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A 275-ton, 43-metre (141-ft) wooden paddle steamer, launched at Deptford in 1825. She was noteworthy for making the first long passage where steam propulsion was used to a significant extent. In 1823 the Indian government offered a prize of 20,000 rupees for whoever established a regular steamship route between England and Calcutta before the end of 1826, provided the voyage took no more than 70 days. Enterprize was built to challenge for this prize. Apart from the lugger sails on her three masts, she was powered by side lever engines of 120 nominal horsepower, and her owners had fitted her with a copper boiler, in the hope that it would stand the strain of the long voyage better than an iron one. She left Falmouth on 16 August 1825 with seventeen passengers aboard, but only managed to steam for 64 of the 113 days the voyage took via Cape Town. She was bought by the Indian government, and the owners were awarded half the prize, but she was never used for the mail service the Indian government required. She was broken up in 1838.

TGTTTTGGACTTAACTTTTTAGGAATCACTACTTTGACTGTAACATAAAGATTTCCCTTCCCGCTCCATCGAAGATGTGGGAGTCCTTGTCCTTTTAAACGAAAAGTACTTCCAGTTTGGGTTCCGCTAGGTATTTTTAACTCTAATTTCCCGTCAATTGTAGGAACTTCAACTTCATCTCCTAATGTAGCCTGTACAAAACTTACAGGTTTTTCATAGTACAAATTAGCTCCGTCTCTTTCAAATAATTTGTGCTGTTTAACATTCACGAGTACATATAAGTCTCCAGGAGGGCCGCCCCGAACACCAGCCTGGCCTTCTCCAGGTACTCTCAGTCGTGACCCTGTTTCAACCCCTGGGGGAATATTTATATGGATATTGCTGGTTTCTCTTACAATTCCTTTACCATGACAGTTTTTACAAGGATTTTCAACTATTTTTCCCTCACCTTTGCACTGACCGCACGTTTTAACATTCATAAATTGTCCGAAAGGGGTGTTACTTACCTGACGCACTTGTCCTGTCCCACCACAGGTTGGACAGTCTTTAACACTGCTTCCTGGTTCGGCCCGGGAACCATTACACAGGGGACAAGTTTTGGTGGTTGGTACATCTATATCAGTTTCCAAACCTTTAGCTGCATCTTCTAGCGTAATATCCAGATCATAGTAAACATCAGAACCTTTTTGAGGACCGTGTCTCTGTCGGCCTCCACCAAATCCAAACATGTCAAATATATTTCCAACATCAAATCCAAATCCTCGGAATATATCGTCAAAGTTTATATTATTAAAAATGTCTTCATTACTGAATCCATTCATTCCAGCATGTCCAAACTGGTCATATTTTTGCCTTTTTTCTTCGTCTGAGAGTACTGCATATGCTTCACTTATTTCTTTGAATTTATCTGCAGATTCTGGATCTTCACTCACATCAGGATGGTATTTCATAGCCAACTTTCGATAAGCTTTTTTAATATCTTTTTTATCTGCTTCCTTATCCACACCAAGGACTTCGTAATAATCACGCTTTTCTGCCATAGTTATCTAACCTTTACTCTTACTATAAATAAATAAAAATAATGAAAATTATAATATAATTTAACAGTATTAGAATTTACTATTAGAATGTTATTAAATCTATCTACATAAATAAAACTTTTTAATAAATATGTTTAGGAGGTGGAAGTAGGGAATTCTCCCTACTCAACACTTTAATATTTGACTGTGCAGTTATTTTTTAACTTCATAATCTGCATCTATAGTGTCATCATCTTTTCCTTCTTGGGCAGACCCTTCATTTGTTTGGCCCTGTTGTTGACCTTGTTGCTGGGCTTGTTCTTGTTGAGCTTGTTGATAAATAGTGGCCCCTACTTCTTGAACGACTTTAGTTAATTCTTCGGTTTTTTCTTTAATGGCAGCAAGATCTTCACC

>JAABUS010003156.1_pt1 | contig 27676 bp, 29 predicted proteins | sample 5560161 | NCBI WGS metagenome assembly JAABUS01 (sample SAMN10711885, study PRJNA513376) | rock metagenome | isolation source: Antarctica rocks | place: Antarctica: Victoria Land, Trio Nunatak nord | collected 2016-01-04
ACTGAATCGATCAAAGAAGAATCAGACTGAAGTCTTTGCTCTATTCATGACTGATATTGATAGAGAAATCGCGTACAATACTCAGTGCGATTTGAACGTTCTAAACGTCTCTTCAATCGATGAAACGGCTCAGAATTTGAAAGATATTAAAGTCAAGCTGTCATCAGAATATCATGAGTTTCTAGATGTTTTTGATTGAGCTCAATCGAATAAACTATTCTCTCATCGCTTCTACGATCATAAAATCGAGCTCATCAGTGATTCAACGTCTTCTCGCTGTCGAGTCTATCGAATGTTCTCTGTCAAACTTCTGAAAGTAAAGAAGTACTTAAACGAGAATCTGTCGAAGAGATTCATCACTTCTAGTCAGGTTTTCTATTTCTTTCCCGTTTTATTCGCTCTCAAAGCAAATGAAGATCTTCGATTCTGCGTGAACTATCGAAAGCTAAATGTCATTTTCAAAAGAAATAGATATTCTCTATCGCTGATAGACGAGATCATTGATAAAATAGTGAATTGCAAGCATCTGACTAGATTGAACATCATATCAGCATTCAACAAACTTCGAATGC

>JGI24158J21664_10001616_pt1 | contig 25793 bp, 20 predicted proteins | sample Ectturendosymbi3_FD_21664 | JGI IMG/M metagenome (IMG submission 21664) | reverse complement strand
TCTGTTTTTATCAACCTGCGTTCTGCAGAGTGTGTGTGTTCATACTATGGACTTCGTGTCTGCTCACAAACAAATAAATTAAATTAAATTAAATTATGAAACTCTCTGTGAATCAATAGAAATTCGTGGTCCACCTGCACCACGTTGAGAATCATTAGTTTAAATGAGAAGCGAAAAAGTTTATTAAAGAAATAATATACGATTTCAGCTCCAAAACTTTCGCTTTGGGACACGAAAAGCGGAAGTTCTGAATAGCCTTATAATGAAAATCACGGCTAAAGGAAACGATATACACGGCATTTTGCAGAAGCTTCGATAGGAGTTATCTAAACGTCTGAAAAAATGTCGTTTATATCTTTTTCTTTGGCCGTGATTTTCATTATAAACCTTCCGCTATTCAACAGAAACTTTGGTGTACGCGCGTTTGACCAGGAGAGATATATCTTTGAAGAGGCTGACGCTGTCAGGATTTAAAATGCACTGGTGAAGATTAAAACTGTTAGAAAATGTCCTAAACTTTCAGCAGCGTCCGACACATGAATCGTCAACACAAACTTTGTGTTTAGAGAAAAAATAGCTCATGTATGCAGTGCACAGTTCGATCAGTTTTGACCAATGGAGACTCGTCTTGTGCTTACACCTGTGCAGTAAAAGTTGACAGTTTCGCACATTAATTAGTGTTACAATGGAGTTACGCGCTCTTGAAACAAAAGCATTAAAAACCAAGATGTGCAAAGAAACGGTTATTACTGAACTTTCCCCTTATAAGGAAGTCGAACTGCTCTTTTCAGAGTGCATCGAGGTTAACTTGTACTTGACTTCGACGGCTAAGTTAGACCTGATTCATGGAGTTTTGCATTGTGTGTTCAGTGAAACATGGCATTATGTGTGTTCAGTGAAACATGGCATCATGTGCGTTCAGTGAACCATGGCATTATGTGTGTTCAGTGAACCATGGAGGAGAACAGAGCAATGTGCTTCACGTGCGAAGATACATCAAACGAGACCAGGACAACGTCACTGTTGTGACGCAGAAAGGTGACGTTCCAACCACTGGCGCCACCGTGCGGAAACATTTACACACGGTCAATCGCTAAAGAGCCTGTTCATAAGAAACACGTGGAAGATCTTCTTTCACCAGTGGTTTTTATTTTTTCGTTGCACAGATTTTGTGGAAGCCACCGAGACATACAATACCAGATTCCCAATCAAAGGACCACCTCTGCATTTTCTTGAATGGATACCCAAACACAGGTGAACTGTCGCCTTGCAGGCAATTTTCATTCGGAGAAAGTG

Subjects: Maritime History.

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